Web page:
Chip shortage to hit TV and smartphone OLED displays


If the picture on the screen of your new iPhone seems sharper, you have not been dazzled by Apple’s slick marketing. Next-generation displays are features of the latest 5G iPhones and Samsung Galaxy smartphones. But they are next in line to fall victim to the effects of the global chip shortage.

Device makers have good reason to shift away from liquid crystal displays. Screens using organic LED (OLED) technology are thinner, boast sharper colours, higher resolution and lower energy needs. They can even be folded. Nearly one in two smartphones and most high-end TVs use these displays.

The improvement is thanks to at least 100m dots, or pixels, in every screen. On LCD screens, a single background light source is used to illuminate the entire screen. On an OLED screen each dot lights up independently, giving pictures more definition.

Given the advanced way the new displays operate, they need specialised chips to power them. Until 2018, Samsung Galaxy phones were the only ones using these displays. As a result, 90 per cent of the world’s OLED chips are made in South Korea, most by Samsung. Taiwan Semiconductor Manufacturing Company joined later and now accounts for the remaining share.

These two companies are now overwhelmed. Samsung and TSMC are the same chipmakers that the world’s automakers, server makers and smartphone makers rely on to make the advanced chipsets that serve as the “brain” of their products.

A shortage of these products has intensified as demand reached a record this year, with sales by volume reaching 100bn chips in April. Capacity at Samsung and TSMC remains strained, with the latter in a drive to increase automotive chip production by 60 per cent.

“The shortage is not just about high-end chips anymore,” said CW Chung, head of research at Nomura in Seoul. “The shortfall now affects chips of all sizes and levels of sophistication, including chips critical for OLED display production.”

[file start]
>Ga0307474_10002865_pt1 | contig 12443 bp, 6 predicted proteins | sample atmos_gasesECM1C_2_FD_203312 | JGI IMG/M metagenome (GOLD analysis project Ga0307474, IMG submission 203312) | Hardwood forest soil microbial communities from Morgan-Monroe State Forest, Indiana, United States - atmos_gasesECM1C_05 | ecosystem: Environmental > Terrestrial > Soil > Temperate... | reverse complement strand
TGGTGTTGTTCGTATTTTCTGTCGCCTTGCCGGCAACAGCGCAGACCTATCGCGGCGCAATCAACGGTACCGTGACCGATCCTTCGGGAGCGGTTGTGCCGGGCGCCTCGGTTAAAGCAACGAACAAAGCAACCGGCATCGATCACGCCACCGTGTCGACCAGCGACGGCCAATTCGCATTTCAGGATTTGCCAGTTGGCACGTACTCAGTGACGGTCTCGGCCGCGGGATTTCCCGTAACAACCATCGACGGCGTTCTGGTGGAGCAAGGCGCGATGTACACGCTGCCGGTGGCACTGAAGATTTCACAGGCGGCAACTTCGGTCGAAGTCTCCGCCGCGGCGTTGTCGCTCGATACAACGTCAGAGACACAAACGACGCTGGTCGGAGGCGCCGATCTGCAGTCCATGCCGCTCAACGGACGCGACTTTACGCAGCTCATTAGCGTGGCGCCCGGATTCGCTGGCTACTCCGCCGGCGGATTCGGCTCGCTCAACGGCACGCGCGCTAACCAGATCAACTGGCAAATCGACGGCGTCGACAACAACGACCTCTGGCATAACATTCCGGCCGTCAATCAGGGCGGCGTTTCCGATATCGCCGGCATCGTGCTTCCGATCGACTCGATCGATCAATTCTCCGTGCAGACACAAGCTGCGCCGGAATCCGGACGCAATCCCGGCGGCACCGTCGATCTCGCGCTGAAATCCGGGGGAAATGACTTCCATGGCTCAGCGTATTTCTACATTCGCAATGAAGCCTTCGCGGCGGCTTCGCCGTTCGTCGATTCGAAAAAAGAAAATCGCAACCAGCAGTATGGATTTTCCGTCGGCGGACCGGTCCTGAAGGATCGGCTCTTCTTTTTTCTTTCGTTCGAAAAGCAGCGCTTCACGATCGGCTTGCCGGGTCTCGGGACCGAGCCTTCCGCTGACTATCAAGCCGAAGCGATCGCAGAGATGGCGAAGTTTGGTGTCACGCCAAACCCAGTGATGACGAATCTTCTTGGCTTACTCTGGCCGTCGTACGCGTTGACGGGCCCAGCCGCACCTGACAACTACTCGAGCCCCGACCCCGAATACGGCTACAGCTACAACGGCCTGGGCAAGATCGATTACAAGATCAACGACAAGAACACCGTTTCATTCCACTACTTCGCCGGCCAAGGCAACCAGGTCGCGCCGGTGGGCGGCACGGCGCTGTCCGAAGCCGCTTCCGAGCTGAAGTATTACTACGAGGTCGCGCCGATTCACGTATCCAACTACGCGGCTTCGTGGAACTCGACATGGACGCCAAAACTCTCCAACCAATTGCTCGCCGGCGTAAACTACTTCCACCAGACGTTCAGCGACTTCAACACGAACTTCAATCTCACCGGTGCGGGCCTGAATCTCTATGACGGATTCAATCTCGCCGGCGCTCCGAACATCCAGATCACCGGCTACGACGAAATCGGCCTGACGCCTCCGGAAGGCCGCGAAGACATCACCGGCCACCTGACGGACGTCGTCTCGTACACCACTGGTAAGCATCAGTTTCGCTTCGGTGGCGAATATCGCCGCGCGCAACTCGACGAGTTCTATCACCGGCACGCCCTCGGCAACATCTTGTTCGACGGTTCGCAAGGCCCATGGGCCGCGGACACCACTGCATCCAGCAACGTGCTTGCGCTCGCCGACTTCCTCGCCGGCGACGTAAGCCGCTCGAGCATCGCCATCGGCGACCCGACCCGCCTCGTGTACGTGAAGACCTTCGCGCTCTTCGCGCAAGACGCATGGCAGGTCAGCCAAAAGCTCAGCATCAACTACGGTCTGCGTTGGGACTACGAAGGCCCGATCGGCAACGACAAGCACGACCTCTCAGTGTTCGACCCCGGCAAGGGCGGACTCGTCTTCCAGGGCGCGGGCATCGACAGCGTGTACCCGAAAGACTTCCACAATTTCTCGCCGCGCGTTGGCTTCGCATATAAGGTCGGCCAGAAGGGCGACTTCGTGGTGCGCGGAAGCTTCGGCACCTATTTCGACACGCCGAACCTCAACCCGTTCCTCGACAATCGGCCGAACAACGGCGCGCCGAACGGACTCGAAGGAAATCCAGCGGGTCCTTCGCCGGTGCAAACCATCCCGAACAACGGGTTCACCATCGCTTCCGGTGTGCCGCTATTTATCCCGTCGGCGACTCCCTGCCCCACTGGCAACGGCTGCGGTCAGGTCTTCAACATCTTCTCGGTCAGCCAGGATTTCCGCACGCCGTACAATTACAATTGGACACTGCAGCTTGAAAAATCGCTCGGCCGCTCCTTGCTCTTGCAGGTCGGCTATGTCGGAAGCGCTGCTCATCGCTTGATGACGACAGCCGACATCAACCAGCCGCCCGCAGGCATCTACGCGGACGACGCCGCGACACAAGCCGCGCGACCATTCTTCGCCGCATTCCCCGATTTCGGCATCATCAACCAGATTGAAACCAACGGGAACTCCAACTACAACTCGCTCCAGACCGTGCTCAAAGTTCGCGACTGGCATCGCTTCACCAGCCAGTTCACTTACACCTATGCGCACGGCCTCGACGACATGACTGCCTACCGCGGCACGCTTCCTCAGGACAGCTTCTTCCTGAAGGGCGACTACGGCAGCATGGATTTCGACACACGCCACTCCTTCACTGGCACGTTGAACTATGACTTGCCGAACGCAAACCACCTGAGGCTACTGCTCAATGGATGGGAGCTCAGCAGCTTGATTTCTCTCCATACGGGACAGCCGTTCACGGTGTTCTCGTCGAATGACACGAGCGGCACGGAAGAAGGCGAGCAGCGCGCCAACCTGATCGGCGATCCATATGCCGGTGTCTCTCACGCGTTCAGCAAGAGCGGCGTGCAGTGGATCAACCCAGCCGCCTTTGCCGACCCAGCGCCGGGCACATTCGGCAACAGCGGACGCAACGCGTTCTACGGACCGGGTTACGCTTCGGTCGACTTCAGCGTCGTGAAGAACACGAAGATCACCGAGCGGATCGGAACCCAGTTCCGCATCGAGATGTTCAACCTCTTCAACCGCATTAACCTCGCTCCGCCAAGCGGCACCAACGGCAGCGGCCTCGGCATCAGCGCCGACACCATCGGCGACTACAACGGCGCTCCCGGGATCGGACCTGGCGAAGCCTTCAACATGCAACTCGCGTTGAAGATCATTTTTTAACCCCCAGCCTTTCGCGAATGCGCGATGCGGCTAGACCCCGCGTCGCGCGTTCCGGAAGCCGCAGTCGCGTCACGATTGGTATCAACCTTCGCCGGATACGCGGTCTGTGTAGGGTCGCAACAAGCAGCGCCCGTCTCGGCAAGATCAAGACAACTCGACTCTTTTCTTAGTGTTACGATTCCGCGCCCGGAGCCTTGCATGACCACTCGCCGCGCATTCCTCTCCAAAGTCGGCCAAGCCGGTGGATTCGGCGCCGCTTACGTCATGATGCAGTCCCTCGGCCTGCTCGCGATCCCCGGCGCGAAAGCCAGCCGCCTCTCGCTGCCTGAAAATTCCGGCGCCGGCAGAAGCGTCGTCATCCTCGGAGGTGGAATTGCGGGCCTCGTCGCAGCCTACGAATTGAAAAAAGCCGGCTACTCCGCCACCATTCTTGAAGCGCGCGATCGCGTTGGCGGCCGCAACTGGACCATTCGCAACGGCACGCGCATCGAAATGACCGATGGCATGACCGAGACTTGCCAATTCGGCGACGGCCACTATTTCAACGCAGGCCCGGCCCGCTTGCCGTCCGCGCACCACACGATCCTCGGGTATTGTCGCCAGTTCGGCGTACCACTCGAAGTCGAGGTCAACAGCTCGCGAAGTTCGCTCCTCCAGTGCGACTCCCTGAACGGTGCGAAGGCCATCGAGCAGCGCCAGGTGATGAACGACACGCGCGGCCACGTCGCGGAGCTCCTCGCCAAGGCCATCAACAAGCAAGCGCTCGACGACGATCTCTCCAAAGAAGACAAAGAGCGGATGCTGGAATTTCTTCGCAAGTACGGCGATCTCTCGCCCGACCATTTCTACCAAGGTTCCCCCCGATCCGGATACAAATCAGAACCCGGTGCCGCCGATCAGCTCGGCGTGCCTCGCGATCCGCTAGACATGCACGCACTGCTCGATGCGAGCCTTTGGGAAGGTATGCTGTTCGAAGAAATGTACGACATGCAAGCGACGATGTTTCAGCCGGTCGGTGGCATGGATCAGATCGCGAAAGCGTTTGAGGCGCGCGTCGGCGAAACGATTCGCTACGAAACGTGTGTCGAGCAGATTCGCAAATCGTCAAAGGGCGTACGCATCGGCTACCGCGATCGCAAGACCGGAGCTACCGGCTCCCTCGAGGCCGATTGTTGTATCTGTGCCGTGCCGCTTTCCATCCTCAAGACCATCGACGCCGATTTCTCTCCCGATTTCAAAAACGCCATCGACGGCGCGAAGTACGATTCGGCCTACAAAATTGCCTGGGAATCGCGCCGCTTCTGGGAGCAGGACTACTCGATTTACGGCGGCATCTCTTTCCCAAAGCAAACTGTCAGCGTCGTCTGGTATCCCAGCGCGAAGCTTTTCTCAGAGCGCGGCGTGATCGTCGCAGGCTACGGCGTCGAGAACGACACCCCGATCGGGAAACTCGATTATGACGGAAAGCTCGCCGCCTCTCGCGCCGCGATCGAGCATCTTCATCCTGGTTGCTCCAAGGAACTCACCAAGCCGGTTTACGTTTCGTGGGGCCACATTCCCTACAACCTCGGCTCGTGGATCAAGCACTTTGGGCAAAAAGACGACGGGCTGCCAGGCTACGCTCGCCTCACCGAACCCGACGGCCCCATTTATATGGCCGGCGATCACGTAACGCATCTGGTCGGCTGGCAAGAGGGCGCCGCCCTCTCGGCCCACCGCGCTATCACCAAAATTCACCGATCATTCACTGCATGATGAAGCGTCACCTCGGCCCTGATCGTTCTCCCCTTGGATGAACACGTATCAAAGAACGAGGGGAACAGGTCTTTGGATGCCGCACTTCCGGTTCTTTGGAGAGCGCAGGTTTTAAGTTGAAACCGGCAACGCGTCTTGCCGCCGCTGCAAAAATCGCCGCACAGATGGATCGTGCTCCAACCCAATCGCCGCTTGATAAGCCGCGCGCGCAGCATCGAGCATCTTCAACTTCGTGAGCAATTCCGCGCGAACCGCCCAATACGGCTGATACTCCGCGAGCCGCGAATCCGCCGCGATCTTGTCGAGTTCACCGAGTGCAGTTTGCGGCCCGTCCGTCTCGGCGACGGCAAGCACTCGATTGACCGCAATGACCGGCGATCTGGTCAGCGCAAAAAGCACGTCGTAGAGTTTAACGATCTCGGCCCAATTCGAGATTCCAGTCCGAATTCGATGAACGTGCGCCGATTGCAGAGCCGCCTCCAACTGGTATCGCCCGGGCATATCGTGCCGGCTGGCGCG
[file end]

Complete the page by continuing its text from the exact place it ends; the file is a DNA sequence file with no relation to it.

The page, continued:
Making OLED display chips has always been an awkward business. The manufacturing process is complex enough that just a handful of companies can produce them, but it is not advanced enough to support high margins. Operating margins on display chips are less than a third of those for more advanced chipsets, which run well over 30 per cent.

Display chips must be customised for each company and model, which use unique screen configurations. Mass production is therefore difficult.

Another problem is that they are bigger. Chips — whether they are advanced enough to power self-driving cars or simply tell your toaster when the toast is done — are made from the same round silicon wafer, cut up into tiny parts. The smaller the chip, the more you can get from one wafer panel.

Meanwhile, prices of chip-related components have risen 15 per cent this year. That growing input cost has already started shifting to the consumer. Companies such as HP, which has raised prices of its PCs by as much as 14 per cent to reflect higher component prices, have warned of further increases.

“The input factors of all chips, from raw materials like silicon and metals to electricity usage, are largely the same — whether the end-product is an advanced chipset or a simple processor,” said Chung.

This means chipmaker capacity allocation is likely to become ever more dominated by industries that order large volumes of pricey chips. Display makers are not one of them. To avoid a hit to their margins, manufacturers may have to cut down their display output.

For smartphone makers, there is little room for manoeuvre. OLED screens are already one of the most expensive components of a smartphone. The display of the Samsung Galaxy Note 20 Ultra model costs US$92 and the iPhone 12 Pro at about US$70 per unit, more than the US$57 required for a main processing chip and the US$60 for its camera. Hardware profit margin declines at Apple in 2018 have coincided with the adoption of OLED screens for some of its models.

Tell-tale signs of a looming shortage of OLED chips, similar to the one experienced by the broader chip market last year ahead of a global shortage, are already starting to show. Prices rose by a fifth in the second quarter, adding to a similar increase in the previous quarter. Companies are stockpiling.

Yet the incentive for Samsung and TSMC to allocate precious capacity to these lower-margin display chips continues to fall. Pricier displays are set to further accelerate price inflation in consumer electronics. They are just the latest example of what happens when the delicate balance that holds together the chip industry is upset.

Written by: June Yoon

© Financial Times

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